When the hollow fibers of the bundle I are made of high-density polyethylene, high-density polyethylene having a low molecular weight or low-density polyethylene having a low molecular weight is preferably used as the second polyolefine. When the hollow fibers are made of polypropylene, polypropylene having a low molecular weight, high-density polyethylene having a low molecular weight or low-density polyethylene having a low molecular weight is preferably used as the second polyolefin. These combinations of the first and second polyolefins can avoid thermal deformation of the bundle 1 of hollow fibers and produce a completely sealed portion 10 having the second polyolefin propagating entirely over at least one end of the bundle 1.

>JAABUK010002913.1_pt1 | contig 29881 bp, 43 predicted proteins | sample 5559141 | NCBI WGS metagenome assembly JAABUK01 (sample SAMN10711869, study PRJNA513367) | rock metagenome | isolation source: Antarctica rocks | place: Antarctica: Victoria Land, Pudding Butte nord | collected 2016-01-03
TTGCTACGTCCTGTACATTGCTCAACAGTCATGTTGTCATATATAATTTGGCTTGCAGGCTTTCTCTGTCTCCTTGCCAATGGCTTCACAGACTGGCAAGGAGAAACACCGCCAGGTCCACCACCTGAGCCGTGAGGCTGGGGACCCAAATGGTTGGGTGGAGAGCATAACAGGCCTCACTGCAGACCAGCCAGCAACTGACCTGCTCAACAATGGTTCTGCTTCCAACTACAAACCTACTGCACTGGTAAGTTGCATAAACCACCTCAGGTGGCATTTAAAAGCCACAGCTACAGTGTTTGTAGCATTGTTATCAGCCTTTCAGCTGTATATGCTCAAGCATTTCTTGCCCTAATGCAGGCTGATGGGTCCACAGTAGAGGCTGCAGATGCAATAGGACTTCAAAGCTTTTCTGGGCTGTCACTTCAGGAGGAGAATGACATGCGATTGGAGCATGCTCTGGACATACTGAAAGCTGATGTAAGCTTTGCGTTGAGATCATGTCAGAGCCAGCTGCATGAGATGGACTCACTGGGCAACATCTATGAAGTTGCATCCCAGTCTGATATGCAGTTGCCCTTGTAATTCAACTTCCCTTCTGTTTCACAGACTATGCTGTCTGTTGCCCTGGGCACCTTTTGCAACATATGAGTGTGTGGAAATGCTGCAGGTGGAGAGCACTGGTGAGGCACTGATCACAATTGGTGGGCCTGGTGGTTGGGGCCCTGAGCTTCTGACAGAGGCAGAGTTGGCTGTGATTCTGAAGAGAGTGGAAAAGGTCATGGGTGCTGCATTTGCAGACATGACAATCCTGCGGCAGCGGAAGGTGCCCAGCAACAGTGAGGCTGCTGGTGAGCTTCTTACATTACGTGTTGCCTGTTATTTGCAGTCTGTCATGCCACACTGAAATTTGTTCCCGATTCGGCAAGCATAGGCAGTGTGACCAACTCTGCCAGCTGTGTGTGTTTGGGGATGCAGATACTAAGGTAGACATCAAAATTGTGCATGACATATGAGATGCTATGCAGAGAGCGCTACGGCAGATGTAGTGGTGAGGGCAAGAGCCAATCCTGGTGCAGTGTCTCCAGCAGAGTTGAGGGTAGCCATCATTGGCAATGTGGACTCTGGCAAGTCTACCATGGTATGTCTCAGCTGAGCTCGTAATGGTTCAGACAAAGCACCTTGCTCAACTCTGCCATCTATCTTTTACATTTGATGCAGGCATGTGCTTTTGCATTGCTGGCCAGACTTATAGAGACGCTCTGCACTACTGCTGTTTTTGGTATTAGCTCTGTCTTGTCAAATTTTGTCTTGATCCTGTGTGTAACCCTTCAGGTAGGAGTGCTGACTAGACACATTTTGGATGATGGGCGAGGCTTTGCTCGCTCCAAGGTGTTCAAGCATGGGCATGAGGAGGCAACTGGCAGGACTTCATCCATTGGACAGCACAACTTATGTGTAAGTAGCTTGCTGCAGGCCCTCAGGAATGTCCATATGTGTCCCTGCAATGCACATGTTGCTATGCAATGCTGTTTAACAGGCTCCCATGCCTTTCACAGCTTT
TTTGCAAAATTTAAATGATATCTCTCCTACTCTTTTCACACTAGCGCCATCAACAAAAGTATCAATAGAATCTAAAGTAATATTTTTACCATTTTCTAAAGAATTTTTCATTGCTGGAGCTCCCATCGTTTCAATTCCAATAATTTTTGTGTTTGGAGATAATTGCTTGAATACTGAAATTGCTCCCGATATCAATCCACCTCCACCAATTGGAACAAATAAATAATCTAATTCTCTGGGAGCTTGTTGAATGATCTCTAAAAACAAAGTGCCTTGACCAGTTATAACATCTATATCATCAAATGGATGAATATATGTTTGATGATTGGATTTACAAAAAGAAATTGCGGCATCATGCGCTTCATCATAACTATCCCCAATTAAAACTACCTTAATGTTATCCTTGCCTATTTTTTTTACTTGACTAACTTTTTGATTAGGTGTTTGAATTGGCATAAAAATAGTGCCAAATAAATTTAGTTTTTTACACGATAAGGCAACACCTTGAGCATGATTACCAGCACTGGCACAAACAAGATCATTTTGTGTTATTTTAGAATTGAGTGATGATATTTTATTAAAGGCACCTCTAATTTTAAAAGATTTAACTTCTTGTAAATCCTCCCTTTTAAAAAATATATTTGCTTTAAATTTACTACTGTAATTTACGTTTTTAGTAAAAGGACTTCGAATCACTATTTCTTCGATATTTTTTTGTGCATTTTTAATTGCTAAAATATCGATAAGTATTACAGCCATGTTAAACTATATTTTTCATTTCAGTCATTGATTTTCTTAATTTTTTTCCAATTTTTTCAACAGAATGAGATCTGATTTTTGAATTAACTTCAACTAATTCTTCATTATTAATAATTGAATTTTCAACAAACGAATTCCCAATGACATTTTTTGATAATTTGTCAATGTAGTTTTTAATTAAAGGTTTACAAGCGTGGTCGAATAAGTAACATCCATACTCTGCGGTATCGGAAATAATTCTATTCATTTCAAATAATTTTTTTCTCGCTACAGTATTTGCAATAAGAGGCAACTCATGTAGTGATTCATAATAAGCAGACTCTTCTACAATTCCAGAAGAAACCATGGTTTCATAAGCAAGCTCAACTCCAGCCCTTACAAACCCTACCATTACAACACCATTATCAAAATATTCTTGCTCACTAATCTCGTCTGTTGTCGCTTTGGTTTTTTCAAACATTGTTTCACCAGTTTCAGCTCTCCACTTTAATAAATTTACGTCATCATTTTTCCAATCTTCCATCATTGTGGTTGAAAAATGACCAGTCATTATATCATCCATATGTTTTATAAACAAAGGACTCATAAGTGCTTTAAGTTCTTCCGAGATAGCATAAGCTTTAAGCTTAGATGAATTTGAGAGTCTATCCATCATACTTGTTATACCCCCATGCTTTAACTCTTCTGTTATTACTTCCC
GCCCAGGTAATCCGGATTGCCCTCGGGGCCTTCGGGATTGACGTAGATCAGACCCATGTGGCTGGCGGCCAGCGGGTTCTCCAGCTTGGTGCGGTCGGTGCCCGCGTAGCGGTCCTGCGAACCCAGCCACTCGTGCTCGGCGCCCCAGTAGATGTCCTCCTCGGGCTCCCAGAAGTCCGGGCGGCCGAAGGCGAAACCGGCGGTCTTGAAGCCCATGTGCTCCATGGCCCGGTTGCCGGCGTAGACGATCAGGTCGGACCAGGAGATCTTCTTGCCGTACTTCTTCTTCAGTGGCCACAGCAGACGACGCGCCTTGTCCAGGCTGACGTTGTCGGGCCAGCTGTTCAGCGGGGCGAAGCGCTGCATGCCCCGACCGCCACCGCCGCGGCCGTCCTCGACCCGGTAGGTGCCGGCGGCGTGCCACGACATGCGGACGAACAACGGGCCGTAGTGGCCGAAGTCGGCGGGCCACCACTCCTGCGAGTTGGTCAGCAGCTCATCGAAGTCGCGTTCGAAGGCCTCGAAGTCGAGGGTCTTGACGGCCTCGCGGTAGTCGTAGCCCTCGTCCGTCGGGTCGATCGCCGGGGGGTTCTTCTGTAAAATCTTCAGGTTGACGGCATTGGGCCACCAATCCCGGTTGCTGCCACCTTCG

As described above, the bundle 1 is removed from the mold 3 immediately before the fused second polyolefin 2 loses its fuidity, and the second polyolefin attached to the bundle 1 is allowed to set outside the mold 3. The removal of the bundle 1 from the mold 3 is carried out preferably when the temperature of the mold 3 is in the range between the fusion point of the second poloyolefin and a temperature not exceeding the temperature 10 C. higher than the fusion point of the second polyolefin. By so doing, the second polyolefin can firmly be attached to the bundle 1. In addition, since the second polyolefin attached to the bundle 1 is allowed to set outside the mold 3, there is no possibility of the sealed portion 10 suffering from crazing and/or cavities by virtue of volume shrinkage of the second polyolefin. Therefore, a filter element having at least one end sealed completely with the second polyolefin can be obtained.